Driving sideways

28 08 2009

I’m losing my mind.

Nothing serious; I’m simply losing touch with reality.

Shall I rephrase that?

I know what color the sky is in the—not my—world. It has just turned August 28, 2009 in New York City. Rain is expected later in the day. When I wake up, it will still be August 28, 2009 in New York City.

So there’s that.

But there’s also the oft-denied undeniability of a life in pieces. Yes, that would be my life.

I don’t want to over-emphasize two things, but I often do what I don’t want:

1. The visit of friends whose lives are more or less whole served notice on a life which is not.

2. That I have never properly learned how to live has not only caught up to me, it has long since overtaken and even lapped me.  (How long will I use this excuse? How long you got?)

Now, as to the first matter: It is true that normal life in NYC is unlike normal life in most other places in the US. Thus, it is normal for these friends to have homes and husbands and regular paychecks and paid vacations and pension plans.

True, there are some places in NY where this is also normal, but this town is big enough to encompass more than one normal. Thus, it is normal to have roommates found through craigslist and odd jobs and to sweat about money and to think of less than 400 square feet of living space as adequate.

If my friends blinked about this juxtaposition of normals, they were kind enough to do so when I wasn’t looking.

As to the second point, well, what more is there to say beyond the profession of ignorance? If it were an argument I could analyze it; if it were a recipe I could cook it.

It is neither. It is a kind of blankness, a lack which offers no clues on how to approach it. Animal, mineral, or spirit?

‘Just do it.’

Okay. But what, exactly? I understand the just, but what is the it and how am I to do it?

Too many questions? Is this why I’ve been told I think to much?

But this isn’t a question of too much thinking, nor or not enough. It is precisely a question of what and how.

So, Ms.-Fancy-Pants-PhD: what do you want and how do you propose to get it?

I want a life that makes some sense.

I have no idea what that means.

Which means I have no way of knowing how to achieve it.

Smaller, more concrete: I’d like to make enough money not to have to worry about it. I would like a job which is more than adjunct and temporary. I would like to take a dance class and re-up on my pottery. I would like to meet more people. I would like to date. I would like to sell my novel. I would like to write more than I do. I would like to be able to leave New York City in August.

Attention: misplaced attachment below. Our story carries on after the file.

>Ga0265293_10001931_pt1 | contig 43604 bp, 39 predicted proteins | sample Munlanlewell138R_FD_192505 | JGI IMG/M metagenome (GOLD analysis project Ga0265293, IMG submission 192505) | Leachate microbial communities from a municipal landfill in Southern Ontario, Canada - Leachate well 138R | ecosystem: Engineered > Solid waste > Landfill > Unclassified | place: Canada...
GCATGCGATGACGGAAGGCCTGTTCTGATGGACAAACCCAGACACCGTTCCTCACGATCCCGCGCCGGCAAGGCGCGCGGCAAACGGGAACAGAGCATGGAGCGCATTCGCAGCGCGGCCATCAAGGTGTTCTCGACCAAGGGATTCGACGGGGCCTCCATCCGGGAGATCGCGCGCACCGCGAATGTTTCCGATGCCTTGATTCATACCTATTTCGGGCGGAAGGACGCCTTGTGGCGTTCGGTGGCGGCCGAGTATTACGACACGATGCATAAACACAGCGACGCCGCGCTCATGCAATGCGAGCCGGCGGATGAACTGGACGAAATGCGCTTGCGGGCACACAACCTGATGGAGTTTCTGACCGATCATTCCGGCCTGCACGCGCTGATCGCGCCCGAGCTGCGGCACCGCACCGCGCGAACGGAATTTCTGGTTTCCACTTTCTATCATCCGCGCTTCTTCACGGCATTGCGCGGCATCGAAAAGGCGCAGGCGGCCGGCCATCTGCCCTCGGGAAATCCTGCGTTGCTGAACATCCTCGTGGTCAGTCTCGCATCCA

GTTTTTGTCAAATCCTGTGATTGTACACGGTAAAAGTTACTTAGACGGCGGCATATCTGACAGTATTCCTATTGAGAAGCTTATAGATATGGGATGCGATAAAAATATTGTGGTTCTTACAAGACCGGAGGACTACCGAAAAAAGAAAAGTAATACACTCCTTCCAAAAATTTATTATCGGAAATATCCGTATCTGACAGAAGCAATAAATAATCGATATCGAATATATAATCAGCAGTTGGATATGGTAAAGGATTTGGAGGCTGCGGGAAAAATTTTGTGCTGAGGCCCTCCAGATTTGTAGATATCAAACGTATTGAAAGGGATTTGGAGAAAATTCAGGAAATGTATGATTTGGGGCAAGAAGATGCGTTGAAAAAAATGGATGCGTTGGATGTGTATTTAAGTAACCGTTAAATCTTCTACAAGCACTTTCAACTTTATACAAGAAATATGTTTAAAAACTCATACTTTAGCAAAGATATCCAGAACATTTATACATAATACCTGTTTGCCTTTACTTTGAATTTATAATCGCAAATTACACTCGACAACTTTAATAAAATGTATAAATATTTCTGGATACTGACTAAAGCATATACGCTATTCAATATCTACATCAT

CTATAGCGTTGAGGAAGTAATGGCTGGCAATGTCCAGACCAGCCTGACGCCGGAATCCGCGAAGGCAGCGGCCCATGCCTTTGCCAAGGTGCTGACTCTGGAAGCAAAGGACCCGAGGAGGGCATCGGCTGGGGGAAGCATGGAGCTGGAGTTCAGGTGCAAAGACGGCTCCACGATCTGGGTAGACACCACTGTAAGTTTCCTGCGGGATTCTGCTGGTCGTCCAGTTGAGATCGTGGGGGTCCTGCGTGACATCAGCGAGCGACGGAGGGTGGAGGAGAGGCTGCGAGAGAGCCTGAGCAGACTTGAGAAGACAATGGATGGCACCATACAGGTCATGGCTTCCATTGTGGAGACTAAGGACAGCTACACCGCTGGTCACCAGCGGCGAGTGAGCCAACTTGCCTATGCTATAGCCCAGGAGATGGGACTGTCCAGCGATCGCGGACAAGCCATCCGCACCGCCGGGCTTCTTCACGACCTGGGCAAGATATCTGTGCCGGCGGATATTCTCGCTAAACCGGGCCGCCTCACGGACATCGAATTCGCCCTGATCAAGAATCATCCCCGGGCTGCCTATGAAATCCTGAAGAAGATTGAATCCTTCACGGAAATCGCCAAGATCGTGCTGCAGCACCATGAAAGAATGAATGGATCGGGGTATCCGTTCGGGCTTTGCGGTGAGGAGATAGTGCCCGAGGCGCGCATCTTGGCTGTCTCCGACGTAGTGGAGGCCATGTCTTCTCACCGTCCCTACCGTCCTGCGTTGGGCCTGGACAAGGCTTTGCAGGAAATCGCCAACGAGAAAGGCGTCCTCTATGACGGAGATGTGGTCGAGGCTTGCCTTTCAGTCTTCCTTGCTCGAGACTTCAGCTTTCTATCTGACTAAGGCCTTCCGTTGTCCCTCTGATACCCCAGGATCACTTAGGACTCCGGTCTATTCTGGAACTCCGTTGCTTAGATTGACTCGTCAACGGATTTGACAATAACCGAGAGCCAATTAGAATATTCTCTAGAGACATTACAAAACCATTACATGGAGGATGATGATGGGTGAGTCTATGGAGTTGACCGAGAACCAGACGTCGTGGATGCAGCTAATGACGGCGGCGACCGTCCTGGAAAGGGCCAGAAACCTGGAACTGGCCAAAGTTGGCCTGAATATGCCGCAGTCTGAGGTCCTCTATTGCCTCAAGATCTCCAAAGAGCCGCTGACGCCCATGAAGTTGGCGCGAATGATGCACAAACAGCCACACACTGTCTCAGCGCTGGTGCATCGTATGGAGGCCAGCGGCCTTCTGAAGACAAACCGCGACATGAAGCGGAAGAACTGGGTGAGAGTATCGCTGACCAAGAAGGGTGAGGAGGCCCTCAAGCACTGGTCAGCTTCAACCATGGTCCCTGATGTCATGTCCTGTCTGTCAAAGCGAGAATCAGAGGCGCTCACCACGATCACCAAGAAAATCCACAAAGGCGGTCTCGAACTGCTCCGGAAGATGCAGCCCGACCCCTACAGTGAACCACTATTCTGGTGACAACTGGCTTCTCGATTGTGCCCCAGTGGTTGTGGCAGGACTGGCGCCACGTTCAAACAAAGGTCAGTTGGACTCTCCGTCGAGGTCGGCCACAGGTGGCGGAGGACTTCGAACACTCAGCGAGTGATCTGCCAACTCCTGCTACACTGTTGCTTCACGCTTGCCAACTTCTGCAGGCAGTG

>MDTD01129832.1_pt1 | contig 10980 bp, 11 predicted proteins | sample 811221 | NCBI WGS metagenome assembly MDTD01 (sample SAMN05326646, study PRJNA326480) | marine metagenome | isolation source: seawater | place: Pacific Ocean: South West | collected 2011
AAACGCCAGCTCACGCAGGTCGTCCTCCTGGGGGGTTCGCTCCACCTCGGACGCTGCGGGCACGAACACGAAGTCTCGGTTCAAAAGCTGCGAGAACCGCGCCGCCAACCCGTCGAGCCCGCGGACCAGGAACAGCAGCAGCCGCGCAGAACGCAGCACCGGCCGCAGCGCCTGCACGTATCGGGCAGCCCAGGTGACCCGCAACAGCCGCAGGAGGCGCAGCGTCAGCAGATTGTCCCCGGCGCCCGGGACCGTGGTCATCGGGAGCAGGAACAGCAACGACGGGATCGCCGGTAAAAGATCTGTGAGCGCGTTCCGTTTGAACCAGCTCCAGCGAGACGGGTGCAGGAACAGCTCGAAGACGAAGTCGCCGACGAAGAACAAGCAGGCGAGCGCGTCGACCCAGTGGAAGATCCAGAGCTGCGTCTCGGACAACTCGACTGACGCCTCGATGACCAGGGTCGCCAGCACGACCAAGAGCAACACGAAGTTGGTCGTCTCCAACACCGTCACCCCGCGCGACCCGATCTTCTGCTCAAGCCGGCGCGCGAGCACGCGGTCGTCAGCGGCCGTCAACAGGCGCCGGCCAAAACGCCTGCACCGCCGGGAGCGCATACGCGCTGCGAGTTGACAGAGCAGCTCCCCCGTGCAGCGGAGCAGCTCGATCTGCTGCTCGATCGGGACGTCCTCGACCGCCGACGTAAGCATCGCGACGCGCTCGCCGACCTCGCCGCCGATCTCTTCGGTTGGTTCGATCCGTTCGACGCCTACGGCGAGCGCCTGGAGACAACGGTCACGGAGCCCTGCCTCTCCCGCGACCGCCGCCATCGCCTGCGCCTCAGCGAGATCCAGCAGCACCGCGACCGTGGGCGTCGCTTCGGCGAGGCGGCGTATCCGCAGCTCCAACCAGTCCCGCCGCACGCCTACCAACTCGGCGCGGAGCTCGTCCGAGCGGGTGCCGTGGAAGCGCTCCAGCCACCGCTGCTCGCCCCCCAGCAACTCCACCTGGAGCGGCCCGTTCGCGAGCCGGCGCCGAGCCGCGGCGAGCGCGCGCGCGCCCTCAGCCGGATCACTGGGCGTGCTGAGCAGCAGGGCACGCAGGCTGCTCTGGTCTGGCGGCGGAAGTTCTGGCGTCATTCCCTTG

Okay, now we’re on to something: Talk to departmental chair about a medium-to-long term teaching contract. Apply promiscuously for jobs. Apply promiscuously for agents. Write more.

Primary, secondary, means and ends, causes and consequences. See, that’s not so hard, is it?

It shouldn’t be.

Practical—I can be practical. I enjoy the theoretical-practical—hang my queries on these!—but the real-practical, the this-is-your-life practical, mmmm, that’s where the dissipation begins.

This-is-your-life: the theoretical-real-practical. But I have neither theory nor reality nor practice. A deductivist trapped in induction.

Einstein: It is the theory which decides what we can observe.

Francis Crick: The point is that evidence can be unreliable, and therefore you should use as little of it as you can.

Crick, again: There isn’t such a thing as a hard fact when you’re trying to discover something.

So not only do I not know where to look, I can’t trust what I can and cannot see.

Still, what theory accounts for my pitiful finances? That, my dear, is all about practice, and is evidence of poor career decision-making.

Still, one shift among the subatomic particles, and idiocy becomes vision: See, e.g., When I sell my novel. . . .

Still, count on nothing. The evidence is unreliable.

Still, such unreliability can be spur, possibility.

I don’t have to drown in it. (Which ‘it’? the evidence, the unreliability, the lack—you name it.) I am tired of treading water.

But I took advanced swimming lessons. I can tread water a long time.

Someday I will swim.

(Credit/blame for this post’s styling to Jeanette Winterson)